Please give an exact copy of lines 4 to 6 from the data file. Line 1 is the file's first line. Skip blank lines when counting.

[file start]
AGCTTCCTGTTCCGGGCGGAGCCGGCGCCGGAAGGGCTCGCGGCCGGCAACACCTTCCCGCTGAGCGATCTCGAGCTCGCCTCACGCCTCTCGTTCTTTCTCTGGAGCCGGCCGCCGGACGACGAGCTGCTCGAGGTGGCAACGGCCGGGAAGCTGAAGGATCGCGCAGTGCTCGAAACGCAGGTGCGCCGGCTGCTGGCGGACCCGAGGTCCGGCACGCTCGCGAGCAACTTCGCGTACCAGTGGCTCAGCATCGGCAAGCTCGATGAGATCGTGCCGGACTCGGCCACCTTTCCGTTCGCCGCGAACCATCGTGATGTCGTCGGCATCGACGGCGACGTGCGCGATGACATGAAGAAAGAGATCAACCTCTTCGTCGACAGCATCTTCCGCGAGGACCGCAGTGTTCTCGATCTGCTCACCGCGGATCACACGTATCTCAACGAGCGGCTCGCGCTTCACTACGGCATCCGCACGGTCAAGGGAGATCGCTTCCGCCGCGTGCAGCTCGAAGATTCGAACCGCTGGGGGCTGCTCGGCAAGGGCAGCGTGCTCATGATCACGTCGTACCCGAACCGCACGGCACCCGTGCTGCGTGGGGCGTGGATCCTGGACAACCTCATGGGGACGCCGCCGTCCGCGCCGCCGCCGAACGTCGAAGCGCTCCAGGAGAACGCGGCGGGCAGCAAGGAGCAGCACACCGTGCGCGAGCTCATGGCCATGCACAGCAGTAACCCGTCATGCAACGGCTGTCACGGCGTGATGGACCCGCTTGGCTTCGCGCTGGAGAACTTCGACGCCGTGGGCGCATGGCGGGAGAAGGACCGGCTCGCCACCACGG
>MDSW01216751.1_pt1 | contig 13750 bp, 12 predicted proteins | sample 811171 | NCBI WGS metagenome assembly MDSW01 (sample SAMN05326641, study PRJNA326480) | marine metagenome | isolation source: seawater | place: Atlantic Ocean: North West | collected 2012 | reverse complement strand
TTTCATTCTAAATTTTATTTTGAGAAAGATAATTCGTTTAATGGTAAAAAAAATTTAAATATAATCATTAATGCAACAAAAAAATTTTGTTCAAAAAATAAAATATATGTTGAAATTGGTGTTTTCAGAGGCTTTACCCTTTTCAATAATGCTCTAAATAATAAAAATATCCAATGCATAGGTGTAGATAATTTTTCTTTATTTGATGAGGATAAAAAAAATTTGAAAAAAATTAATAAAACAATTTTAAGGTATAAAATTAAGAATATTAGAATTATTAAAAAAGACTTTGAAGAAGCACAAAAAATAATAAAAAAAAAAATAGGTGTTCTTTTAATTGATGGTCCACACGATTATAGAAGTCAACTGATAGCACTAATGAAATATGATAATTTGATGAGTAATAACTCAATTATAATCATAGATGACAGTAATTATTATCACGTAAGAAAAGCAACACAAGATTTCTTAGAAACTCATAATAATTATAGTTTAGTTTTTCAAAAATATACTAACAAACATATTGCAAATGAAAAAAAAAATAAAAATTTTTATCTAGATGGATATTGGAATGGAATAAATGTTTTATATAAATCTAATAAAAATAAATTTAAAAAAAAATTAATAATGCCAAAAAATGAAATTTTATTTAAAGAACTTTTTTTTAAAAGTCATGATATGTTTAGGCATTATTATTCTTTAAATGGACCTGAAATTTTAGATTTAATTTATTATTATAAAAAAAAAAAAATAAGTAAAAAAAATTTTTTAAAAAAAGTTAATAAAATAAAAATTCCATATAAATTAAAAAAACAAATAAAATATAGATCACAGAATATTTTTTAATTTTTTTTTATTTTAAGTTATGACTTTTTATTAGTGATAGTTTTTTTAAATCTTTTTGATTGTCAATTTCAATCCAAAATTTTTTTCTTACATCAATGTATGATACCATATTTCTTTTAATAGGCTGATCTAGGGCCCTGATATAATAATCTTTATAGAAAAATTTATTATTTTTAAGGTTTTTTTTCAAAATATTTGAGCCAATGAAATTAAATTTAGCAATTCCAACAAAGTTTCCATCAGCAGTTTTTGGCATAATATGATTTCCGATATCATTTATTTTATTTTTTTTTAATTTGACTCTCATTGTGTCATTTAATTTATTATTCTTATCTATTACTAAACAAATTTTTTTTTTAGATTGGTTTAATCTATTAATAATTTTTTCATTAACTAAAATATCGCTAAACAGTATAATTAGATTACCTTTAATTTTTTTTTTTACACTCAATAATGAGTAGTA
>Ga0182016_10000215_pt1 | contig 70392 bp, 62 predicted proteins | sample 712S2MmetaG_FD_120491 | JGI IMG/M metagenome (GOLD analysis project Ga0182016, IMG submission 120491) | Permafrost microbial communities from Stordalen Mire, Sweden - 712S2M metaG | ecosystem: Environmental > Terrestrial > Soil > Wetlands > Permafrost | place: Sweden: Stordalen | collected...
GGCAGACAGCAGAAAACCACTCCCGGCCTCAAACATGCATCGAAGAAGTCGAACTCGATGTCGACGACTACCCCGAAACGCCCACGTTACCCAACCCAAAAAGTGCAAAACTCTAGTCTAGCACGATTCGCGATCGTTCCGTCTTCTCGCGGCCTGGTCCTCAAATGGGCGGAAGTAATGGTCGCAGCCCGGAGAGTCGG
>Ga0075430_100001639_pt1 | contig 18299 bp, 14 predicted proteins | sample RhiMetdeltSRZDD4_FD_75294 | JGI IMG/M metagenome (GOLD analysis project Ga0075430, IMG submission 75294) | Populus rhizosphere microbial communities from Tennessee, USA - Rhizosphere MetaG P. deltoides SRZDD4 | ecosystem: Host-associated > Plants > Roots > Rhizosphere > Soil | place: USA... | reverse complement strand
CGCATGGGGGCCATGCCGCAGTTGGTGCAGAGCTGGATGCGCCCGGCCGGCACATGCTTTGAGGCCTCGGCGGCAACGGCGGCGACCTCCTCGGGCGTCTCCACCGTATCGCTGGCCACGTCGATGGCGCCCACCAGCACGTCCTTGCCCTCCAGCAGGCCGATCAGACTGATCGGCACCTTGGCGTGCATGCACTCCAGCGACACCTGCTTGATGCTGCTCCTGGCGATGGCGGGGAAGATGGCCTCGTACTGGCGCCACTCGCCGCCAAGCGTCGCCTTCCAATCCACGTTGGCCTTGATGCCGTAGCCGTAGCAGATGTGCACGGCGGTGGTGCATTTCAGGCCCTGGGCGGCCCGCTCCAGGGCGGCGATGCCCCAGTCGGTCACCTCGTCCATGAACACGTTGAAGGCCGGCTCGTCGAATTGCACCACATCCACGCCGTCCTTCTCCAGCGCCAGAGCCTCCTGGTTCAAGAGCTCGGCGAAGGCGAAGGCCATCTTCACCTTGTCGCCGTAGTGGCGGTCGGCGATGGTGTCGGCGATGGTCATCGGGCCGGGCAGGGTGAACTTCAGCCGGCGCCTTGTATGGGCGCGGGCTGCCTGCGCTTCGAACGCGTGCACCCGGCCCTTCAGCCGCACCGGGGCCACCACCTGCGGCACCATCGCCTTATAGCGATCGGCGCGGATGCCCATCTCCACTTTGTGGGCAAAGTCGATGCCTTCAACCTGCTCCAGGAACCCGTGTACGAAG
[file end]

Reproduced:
>Ga0182016_10000215_pt1 | contig 70392 bp, 62 predicted proteins | sample 712S2MmetaG_FD_120491 | JGI IMG/M metagenome (GOLD analysis project Ga0182016, IMG submission 120491) | Permafrost microbial communities from Stordalen Mire, Sweden - 712S2M metaG | ecosystem: Environmental > Terrestrial > Soil > Wetlands > Permafrost | place: Sweden: Stordalen | collected...
GGCAGACAGCAGAAAACCACTCCCGGCCTCAAACATGCATCGAAGAAGTCGAACTCGATGTCGACGACTACCCCGAAACGCCCACGTTACCCAACCCAAAAAGTGCAAAACTCTAGTCTAGCACGATTCGCGATCGTTCCGTCTTCTCGCGGCCTGGTCCTCAAATGGGCGGAAGTAATGGTCGCAGCCCGGAGAGTCGG
>Ga0075430_100001639_pt1 | contig 18299 bp, 14 predicted proteins | sample RhiMetdeltSRZDD4_FD_75294 | JGI IMG/M metagenome (GOLD analysis project Ga0075430, IMG submission 75294) | Populus rhizosphere microbial communities from Tennessee, USA - Rhizosphere MetaG P. deltoides SRZDD4 | ecosystem: Host-associated > Plants > Roots > Rhizosphere > Soil | place: USA... | reverse complement strand